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GPU-Powered Planetarium Renders 64MP Projection

timothy posted more than 3 years ago | from the how-quaint-an-ancient-star-dome dept.

Graphics 108

MojoKid writes "The Adler Planetarium has finished a major two-year upgrade project that's replaced the facility's forty year-old Zeiss Mark VI projector with a 'Digital Starball' system designed by Global Immersion Ltd. The new digital system is powered by an array of NVIDIA Quadro GPUs. The specs behind the system are impressive. The 71-foot dome of the Grainger Sky Theater now contains a score of military-grade projectors with an 8kx8k resolution. The final 64 megapixel image is generated by an array of 42 NVIDIA Quadro GPUs and offers an unprecedented degree of real-time modeling horsepower. The planetarium's model of the universe was created in part from high-definition photos captured around the world and via the Hubble telescope."

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Military grade? (2)

ultranova (717540) | more than 3 years ago | (#36731260)

What's with everything being "military grade" nowadays, from motherboards to video projectors? Is it some kind of fashion, or did US army have a huge sale?

Or do these components actually refer to North Korea's high standards?

Re:Military grade? (2, Funny)

Anonymous Coward | more than 3 years ago | (#36731274)

Military grade = So expensive that we sell these to the military (and they are silly enough to pay this much for fancily rebadged off-the-shelf hardware)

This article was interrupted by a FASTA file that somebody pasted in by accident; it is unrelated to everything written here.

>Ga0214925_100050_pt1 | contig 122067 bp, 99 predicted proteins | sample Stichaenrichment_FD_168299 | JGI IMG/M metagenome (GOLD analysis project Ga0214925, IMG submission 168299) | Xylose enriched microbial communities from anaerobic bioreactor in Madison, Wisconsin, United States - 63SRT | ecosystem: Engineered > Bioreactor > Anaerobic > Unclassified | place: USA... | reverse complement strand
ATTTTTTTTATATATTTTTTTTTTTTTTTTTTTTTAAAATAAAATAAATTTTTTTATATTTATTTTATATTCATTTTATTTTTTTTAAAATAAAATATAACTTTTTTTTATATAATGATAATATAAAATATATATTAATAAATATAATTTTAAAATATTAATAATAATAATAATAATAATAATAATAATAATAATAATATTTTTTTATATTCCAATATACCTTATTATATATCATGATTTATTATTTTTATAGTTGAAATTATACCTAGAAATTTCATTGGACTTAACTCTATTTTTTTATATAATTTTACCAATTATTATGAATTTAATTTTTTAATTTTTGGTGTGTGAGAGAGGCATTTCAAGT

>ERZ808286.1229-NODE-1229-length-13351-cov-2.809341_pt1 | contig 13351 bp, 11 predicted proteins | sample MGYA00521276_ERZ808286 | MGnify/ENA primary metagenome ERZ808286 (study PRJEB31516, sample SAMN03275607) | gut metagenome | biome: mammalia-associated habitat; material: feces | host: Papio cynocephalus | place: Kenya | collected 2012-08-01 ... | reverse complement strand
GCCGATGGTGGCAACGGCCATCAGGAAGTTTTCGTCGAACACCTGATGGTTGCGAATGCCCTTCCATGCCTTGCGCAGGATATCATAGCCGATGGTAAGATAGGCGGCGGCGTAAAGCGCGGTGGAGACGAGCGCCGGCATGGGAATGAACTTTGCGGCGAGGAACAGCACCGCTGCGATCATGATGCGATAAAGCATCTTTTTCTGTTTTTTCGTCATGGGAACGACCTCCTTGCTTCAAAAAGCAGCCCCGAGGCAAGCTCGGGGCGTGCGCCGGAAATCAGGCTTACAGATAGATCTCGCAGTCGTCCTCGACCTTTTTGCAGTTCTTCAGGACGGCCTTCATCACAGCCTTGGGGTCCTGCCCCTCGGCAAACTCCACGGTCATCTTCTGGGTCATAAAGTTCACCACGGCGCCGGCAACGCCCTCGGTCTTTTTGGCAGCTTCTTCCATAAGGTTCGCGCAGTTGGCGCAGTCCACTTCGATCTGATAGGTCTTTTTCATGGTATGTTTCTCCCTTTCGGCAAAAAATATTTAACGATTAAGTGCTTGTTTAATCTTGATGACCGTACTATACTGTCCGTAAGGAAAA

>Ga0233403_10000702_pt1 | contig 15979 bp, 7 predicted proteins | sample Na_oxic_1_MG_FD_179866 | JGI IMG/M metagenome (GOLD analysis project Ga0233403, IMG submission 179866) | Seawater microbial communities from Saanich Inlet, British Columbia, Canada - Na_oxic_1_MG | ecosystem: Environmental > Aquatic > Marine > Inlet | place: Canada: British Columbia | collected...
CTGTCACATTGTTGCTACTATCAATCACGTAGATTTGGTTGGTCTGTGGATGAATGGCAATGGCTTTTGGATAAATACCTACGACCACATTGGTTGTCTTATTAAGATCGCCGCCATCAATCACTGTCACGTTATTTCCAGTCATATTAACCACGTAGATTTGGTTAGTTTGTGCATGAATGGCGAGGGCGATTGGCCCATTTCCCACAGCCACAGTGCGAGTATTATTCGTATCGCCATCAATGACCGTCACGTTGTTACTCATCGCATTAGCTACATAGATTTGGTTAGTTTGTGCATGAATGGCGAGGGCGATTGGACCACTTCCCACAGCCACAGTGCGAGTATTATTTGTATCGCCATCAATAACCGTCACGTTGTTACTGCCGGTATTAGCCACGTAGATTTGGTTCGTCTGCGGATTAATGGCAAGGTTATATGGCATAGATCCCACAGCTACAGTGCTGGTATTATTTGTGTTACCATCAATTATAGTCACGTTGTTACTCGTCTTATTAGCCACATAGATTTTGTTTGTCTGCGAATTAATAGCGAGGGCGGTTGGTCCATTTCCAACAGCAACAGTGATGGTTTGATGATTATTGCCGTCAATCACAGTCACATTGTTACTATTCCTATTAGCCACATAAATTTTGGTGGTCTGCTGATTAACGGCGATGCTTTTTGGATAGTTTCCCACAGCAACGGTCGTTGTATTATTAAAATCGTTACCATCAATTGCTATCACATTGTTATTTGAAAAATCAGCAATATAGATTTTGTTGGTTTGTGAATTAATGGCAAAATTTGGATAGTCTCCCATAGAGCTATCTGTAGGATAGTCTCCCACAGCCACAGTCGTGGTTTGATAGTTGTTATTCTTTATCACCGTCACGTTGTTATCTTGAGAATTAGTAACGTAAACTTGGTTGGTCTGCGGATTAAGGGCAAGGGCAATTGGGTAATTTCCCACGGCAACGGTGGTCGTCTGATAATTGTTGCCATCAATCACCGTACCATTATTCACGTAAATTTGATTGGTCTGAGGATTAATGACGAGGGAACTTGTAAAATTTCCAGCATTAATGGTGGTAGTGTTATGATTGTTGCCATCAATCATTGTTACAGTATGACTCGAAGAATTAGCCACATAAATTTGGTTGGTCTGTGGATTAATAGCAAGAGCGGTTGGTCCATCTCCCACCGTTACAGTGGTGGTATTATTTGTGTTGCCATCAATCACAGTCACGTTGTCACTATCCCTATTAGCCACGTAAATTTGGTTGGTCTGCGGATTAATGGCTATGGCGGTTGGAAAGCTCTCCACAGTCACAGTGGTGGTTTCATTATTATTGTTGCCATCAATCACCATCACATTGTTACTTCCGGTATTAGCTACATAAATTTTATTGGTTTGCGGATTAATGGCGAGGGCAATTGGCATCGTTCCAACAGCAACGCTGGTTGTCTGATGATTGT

Re:Military grade? (0)

Anonymous Coward | more than 3 years ago | (#36731318)

which is funny, cause Military grade = so expensive & utter piece of shit. Maintenance costs in the military are ridiculous. I don't want military grade anything, I would be too afraid that it would catch fire and burn my house down before I even turned it on.

Re:Military grade? (0)

Anonymous Coward | more than 3 years ago | (#36731282)

It's just marketing.

Joe Sixpack loves the military, and if he gets told that something is "military-grade", he thinks that it must be extraordinary quality, and he's proud that HE gets to benefit from that "military-grade" equipment (of course, he also knows he deserves it).

It works for geeks, too - have you never gotten excited over "carrier-grade networking equipment" or so?

Re:Military grade? (3, Insightful)

mikael_j (106439) | more than 3 years ago | (#36731364)

It works for geeks, too - have you never gotten excited over "carrier-grade networking equipment" or so?

I don't think I have ever seen any product marketed at "prosumers" with the description "carrier-grade". That said, there is definitely a tendency among geeks to want their home switch to be a 24-port rack-mountable layer 3 switch instead of some random unmanaged 8-port desk switch marketed at regular consumers. But this can't just be explained by the "geeks are just as big idiots as Joe Sixpack" argument.

If you're a professional who works with the "pro gear" every day and you also have an interest in the same things as a hobby there is a very real chance you want to have equipment at home which is, if not as good as the equipment you use at work, at least approaching the quality of feature-richness of the expensive gear you use at work.